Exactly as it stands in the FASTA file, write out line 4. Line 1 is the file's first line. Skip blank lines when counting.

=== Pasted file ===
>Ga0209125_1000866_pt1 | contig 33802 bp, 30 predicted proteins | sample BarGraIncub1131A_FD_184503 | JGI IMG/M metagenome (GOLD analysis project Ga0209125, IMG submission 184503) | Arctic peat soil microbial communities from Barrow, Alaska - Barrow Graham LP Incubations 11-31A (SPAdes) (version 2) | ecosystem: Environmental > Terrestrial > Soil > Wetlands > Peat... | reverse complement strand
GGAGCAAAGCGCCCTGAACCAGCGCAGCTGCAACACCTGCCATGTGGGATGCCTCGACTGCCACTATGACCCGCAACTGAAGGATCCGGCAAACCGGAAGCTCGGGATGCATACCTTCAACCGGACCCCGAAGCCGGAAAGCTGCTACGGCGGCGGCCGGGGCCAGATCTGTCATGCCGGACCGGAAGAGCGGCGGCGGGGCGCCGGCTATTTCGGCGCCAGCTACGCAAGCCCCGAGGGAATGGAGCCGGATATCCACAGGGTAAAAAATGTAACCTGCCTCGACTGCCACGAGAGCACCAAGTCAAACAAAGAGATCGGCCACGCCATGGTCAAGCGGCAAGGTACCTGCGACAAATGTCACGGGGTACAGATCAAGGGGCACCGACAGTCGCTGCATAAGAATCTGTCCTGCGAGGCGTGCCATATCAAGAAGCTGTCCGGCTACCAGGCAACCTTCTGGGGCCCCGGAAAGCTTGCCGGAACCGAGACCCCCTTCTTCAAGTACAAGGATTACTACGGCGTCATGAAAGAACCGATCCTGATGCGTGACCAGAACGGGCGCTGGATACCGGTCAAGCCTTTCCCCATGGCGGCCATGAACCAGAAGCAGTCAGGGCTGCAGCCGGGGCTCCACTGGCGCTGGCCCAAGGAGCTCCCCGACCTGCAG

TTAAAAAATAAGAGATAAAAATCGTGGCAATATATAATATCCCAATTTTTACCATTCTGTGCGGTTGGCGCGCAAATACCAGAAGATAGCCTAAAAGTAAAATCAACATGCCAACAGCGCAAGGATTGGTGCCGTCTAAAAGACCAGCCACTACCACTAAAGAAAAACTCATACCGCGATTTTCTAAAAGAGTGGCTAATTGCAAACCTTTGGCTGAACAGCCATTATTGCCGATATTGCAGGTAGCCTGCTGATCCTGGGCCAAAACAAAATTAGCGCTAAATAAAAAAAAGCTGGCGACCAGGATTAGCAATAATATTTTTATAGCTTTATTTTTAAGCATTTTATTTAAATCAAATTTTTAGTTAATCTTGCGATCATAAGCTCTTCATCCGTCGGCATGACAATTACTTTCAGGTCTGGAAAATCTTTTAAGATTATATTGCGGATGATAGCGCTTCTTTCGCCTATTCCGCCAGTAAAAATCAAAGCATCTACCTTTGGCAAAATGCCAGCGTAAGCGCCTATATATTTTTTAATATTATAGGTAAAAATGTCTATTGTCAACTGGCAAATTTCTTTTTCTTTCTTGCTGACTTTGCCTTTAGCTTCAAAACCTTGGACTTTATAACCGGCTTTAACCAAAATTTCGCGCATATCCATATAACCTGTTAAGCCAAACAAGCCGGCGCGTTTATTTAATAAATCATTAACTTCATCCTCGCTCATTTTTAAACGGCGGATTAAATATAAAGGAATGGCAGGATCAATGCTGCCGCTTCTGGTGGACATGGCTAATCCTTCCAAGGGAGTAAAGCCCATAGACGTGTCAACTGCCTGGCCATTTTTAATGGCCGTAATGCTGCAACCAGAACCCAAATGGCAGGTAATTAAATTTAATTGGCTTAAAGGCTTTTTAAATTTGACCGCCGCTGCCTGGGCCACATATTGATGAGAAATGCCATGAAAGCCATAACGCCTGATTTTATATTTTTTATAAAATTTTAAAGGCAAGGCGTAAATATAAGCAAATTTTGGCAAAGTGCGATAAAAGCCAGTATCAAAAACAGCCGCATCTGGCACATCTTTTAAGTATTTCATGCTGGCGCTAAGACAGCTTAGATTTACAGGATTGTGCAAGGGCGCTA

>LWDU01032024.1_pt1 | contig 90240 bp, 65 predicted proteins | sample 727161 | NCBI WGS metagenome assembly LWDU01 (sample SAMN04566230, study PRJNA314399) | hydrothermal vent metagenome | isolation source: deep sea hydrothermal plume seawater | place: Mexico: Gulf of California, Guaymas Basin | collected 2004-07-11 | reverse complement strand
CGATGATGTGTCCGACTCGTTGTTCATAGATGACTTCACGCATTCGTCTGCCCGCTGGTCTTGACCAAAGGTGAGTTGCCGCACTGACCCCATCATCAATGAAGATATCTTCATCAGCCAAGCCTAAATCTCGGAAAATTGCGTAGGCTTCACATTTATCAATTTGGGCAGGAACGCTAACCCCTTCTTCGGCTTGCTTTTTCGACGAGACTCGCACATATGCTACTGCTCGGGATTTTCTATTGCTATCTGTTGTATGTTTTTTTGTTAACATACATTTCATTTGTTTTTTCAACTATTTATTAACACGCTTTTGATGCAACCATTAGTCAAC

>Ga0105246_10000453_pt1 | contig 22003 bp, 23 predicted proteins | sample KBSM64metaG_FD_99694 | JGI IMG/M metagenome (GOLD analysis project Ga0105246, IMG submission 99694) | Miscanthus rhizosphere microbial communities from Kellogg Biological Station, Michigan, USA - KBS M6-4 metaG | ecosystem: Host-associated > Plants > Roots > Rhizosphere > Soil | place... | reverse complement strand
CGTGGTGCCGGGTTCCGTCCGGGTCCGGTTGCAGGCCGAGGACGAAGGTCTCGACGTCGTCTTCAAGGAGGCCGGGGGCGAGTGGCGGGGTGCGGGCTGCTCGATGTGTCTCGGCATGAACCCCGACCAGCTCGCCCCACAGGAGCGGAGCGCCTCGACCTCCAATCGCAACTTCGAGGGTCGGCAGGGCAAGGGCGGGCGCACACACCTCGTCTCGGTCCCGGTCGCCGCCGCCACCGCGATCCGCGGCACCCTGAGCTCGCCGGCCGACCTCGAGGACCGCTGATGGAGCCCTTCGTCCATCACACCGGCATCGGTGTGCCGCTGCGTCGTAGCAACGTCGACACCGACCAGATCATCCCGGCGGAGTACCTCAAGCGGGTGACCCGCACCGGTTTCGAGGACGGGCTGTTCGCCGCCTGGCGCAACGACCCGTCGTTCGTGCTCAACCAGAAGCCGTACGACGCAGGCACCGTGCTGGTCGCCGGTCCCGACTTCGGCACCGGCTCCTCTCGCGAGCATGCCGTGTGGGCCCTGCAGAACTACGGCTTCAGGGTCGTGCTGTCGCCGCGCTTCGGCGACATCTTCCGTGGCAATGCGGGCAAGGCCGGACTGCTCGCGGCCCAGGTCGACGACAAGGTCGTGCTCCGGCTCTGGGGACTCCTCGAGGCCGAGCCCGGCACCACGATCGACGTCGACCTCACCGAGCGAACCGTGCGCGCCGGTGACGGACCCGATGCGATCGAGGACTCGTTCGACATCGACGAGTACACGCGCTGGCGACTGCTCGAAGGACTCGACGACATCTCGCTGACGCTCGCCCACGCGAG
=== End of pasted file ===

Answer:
>LWDU01032024.1_pt1 | contig 90240 bp, 65 predicted proteins | sample 727161 | NCBI WGS metagenome assembly LWDU01 (sample SAMN04566230, study PRJNA314399) | hydrothermal vent metagenome | isolation source: deep sea hydrothermal plume seawater | place: Mexico: Gulf of California, Guaymas Basin | collected 2004-07-11 | reverse complement strand